Take for instance the article written by Jeffrey Bardzell, et. al, entitled “Virtual Worlds and Fraud:  Approaching Cybersecurity in Massively Multiplayer Online Games”, in which this rule construction, ie. game-rules, server-rules, and real-rules plays an integral role in understanding the ease of cyber-cheating.  The example the authors use is a case-study done, in which a user manipulated his graphic card(the hardware used to govern the GUI, rendering of objects, and visual displays) in order to cheat the game they were playing.  By manipulated the graphic card, he was able to see through walls.  Here’s the problem: virtual games, such as Second Life, WoW and Counter-Strike set up their rules, like for instance putting up a wall between point A and point B, preventing users from going from A to B.  But these rules do no good when inventive people can see how the rules are created(source-code) and create new rules to get around them.  The article harps on user-created rule-breakers, such as Bots, Phishing and Pharming agents, and Trojans…but the larger problem I believe is that there is no possible way to prevent hacking, cyber-terrorism, cyber-breakthroughs, whatever you want to call it, when the people who break the rules have access to the same technology, the same set of guidelines, as the people who make the rules.

Metanomics’ article detailing President Obama’s new cyber initative, which includes a Cyber Czar, a White House Liaison, and more “boots on the ground” sounds great, but it misses the problem entirely.  As does Metanomics’ critique, which focused mainly on the rules governing those who police, whether a privacy right would be impaired, and, I kid you not, a Posse Comitatus Argument.  This is all assuming the government can in fact have cyber-security, but in the world of 1’s and 0’s, I would bet it is impossible.  Sure, I would like to have privacy, and if the government snoops on my computer, my privacy right will be out the door…but google search IP proxies, or hide-bots, and see how many results you get. (19.5 million hits for IP Proxy, which will mask your IP address so that even if the Government wanted to track you, they would have to spend countless hours and money backtracking you through 19 or 20 hops).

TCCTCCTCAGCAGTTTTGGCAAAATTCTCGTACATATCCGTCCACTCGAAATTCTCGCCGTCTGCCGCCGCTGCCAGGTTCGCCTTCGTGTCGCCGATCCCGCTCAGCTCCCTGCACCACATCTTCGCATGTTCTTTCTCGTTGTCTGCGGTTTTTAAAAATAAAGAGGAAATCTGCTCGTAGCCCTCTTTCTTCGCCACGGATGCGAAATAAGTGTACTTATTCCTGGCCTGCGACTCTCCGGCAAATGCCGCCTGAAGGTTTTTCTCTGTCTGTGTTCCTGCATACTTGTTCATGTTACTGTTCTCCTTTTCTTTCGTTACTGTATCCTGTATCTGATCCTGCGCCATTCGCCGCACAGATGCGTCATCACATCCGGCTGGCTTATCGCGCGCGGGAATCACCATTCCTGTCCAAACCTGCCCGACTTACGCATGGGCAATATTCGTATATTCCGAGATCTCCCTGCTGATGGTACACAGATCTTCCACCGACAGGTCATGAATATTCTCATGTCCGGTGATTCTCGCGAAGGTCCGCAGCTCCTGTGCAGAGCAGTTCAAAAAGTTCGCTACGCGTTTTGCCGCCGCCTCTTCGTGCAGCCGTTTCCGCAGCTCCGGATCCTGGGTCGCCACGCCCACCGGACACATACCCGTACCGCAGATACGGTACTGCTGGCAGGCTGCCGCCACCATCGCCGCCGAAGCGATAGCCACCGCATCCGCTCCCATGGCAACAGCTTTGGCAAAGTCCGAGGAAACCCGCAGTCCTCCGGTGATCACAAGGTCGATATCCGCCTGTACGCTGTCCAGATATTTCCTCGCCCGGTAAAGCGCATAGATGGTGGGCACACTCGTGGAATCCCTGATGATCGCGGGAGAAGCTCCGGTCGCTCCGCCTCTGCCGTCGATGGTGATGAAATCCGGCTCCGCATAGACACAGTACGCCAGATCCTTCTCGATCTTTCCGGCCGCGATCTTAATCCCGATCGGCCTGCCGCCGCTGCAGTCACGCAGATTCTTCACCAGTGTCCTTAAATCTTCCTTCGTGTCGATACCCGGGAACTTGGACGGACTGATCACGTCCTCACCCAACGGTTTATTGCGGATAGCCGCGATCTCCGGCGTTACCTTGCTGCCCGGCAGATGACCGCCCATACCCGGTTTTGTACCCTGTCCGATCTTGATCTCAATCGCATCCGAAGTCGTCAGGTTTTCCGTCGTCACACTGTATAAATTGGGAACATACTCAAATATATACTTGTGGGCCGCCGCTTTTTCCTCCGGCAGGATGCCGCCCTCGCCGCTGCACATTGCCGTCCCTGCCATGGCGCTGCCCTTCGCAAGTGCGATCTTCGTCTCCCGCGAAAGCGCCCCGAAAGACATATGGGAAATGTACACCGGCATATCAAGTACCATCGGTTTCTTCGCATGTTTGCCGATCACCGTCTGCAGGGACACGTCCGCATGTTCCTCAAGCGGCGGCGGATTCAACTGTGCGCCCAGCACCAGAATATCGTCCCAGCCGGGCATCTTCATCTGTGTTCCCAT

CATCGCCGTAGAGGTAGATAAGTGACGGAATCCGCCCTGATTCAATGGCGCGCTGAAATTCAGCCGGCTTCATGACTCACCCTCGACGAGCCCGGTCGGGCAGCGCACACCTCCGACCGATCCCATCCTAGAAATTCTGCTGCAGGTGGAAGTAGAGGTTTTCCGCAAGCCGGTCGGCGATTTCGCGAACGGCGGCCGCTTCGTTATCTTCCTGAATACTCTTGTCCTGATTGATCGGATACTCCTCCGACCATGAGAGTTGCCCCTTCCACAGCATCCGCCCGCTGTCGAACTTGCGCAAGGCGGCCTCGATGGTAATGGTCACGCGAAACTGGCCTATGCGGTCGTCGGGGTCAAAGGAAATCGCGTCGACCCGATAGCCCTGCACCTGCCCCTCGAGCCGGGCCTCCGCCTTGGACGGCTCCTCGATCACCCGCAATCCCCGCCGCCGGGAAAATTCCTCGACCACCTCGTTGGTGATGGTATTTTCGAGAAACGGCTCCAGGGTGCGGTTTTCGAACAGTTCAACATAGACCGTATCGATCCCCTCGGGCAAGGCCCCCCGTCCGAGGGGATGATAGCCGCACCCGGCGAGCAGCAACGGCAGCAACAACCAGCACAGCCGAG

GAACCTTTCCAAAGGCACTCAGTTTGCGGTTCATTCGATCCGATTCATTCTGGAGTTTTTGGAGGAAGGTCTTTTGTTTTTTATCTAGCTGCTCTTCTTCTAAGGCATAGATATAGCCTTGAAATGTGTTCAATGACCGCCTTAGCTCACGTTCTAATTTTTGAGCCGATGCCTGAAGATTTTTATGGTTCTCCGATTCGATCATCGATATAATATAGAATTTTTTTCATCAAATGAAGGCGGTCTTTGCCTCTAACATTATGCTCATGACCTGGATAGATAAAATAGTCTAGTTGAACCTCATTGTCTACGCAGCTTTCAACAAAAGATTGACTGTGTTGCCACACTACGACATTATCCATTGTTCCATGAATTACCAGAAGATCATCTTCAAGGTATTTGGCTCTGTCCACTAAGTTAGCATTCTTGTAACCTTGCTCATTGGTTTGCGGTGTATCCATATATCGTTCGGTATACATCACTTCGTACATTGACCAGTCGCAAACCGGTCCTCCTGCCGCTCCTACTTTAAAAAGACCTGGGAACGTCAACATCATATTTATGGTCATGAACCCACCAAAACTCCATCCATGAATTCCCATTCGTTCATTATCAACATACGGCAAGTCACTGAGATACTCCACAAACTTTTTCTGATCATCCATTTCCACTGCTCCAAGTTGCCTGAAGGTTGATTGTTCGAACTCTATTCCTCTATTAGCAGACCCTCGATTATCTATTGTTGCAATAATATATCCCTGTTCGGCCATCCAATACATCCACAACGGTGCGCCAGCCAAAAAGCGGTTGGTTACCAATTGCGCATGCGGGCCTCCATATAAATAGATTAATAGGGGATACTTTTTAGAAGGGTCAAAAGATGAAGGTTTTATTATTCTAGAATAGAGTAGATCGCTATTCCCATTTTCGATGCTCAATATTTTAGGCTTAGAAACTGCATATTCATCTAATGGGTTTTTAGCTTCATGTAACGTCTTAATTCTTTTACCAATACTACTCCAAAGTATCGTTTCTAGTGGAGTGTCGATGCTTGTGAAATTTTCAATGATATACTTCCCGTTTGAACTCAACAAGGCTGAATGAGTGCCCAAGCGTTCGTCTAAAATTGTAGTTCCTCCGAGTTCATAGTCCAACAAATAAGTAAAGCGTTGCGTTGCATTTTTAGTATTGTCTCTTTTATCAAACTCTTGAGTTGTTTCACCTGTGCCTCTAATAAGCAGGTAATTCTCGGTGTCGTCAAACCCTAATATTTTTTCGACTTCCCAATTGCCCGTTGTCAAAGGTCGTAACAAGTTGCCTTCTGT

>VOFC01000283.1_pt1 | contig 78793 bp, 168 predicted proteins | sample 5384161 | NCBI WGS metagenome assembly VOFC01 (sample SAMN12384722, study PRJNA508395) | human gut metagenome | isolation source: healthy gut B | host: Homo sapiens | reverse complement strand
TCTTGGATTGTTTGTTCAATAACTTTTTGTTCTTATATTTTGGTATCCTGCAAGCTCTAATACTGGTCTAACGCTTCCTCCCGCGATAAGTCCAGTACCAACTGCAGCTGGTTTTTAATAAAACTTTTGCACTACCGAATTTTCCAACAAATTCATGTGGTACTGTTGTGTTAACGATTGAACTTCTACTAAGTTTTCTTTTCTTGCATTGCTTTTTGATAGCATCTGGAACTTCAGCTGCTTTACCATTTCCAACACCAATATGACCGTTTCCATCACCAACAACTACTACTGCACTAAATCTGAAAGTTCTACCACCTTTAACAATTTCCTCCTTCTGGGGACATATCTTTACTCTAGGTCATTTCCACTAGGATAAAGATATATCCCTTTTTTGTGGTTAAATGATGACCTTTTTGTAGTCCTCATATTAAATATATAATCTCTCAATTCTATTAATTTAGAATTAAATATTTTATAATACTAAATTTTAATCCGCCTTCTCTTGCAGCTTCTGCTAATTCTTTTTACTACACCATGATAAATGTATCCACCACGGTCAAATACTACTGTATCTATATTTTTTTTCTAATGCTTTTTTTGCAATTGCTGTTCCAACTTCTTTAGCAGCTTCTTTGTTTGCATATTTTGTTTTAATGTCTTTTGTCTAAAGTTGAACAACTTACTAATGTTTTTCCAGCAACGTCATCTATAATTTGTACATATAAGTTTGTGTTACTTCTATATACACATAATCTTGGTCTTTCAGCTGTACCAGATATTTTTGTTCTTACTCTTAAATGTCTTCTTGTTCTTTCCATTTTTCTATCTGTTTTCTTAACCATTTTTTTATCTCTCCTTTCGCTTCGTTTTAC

As the authors of Virtual Worlds and Fraud used a case study, so shall I.  An IP address, or Internet Protocol address, is a number assigned by a device to show the connection between that device(typically a computer or a router) and the internet node it is connected to.  Most computers nowadays use IPv4, which is a 32-bit string of numerals in four-block sets(111.111.111.111).  This is similar to your street address of your house.  IP addresses are not necessarily unique(a router that has 6 computers on it will show the 6 computers as having the same address) but it’s fairly good starting off point.  If someone gets your IP address, the list of things they could do is almost innumerable, and most are illegal.  However, the ease of getting someone’s IP address, in virtual worlds or just on your computer is incredible easy(not to mention easy how-to’s listed on google, yahoo and even Youtube!).